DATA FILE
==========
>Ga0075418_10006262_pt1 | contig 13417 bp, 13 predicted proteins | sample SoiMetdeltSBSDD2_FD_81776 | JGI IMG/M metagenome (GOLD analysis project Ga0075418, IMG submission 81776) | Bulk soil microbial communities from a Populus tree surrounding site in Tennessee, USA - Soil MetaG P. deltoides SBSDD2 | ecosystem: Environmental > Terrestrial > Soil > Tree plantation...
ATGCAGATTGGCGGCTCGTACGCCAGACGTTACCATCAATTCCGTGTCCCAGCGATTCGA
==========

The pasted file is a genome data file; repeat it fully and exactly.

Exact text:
>Ga0075418_10006262_pt1 | contig 13417 bp, 13 predicted proteins | sample SoiMetdeltSBSDD2_FD_81776 | JGI IMG/M metagenome (GOLD analysis project Ga0075418, IMG submission 81776) | Bulk soil microbial communities from a Populus tree surrounding site in Tennessee, USA - Soil MetaG P. deltoides SBSDD2 | ecosystem: Environmental > Terrestrial > Soil > Tree plantation...
ATGCAGATTGGCGGCTCGTACGCCAGACGTTACCATCAATTCCGTGTCCCAGCGATTCGA